There were two striking features of this exercise. First, doña María knew every plant in the book. Second, the descriptions she gave of the medicinal uses of the plant largely matched the descriptions given in the book, which she could not read. Thus, despite the visionary sources of her knowledge, her use of plant medicines was generally consistent with popular plant medicine as practiced throughout the mestizo community.

Consistent with her perception of herself as open-handed with her knowledge, doña María was a vociferous proselytizer for the traditional uses of medicinal plants. In July, 1997, for example, she was invited to speak at a forum on the sexual and reproductive rights of women under the auspices of the Red Nacional de Promoción de la Mujer, the National Network for the Advancement of Women, held at the Universidad Nacional Amazonía Peruana in Iquitos, to address the birthing and care of children. She was one of six women invited to speak to an audience consisting mostly of young mothers.

María had worked not only as a healer but also as a comadrona, midwife, and she demonstrated basic natal care, including how to bathe a baby properly, and, of course, the use of plant medicines — in particular, cordoncillo, the shoestring pepper (Piper aduncum), traditionally used as a tea and as a vaginal wash after birth, in order to flush out excess blood.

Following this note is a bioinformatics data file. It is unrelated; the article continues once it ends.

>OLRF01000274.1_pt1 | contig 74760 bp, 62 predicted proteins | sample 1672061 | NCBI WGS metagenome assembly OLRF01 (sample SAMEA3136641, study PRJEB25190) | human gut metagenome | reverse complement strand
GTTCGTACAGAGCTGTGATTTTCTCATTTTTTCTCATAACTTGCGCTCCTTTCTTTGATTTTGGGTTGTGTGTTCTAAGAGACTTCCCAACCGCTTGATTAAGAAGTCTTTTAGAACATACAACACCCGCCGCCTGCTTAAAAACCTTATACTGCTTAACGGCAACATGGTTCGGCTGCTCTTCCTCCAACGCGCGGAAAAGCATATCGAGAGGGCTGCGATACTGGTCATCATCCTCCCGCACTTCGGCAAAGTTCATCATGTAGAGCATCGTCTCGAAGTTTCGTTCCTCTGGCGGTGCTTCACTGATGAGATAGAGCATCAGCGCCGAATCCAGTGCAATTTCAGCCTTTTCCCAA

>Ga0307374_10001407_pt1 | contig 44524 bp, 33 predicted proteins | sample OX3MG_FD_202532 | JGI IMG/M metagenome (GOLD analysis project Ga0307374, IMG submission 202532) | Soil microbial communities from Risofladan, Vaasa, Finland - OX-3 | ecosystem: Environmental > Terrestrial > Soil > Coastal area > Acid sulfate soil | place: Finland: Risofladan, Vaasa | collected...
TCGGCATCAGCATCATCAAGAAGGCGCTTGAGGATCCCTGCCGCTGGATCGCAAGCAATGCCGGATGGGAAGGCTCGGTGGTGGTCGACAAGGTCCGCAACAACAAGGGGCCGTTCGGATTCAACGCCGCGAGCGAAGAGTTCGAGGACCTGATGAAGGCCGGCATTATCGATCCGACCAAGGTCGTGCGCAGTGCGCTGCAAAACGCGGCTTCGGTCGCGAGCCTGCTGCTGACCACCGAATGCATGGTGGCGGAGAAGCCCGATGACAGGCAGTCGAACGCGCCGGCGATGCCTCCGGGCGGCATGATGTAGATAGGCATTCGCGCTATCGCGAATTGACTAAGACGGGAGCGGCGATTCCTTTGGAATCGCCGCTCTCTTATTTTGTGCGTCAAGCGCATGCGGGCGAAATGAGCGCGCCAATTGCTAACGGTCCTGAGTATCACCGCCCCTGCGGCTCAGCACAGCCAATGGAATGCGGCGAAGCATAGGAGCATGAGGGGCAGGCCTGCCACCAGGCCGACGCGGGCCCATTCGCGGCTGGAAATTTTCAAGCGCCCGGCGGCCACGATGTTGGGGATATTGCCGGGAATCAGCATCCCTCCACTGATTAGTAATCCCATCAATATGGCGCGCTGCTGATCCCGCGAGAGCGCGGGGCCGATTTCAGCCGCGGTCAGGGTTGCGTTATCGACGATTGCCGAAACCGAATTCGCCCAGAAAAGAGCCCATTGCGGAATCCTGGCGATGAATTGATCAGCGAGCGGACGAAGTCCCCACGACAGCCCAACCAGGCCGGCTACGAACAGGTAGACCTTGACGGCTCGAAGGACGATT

In November 1991, having heard about it from a friend, doña María signed up for a course, offered by the Associación de Médicos de Naturismo Práctico Tradicional de Loreto, intended to be a curso de actualización y nivelación de médicina tradicional, a refresher and overview of traditional medicine. María took the course in order to gain credentials for her healing, and in the hope that she would learn new things helpful to her work. “This is what I do,” she said, “and I wanted to learn more.” The course was free, met twice a week for two hours in the evening, and lasted for two years, until October 1993.

The course, it turned out, was significantly below María’s level of knowledge. Other students, she said, would sit quietly and listen; but she — and this is eminently consistent with her personality — would actively tell what she knew about plant use and preparation, staying on in the course in order to help the other students learn. The teachers, in fact, actively encouraged her participation, she told me, saying that she should be the one teaching the course, because of her knowledge of traditional medicine.

The key to healing with plants, according to doña María, is not only to know which plant can heal which conditions but also to understand the proper way to prepare the plants for use. After a month of trying to teach me plant identification, giving me the names and uses of more plants than I could possibly remember, she said to me, “We have all these plants here, cures for all sorts of diseases; now that you have learned about them, you must learn how to prepare them.” What I needed to learn I would learn, over time, from the plants themselves, she said; the way for me to learn is to “continue on, and all will be shown to you.” This was typical doña María. When I would say I couldn’t learn any more, she would scold me. “Study, study, study,” she would tell me. “Follow, follow, follow.”


The Chacra

Chacra planted with rice and plantains adjacent to mature forest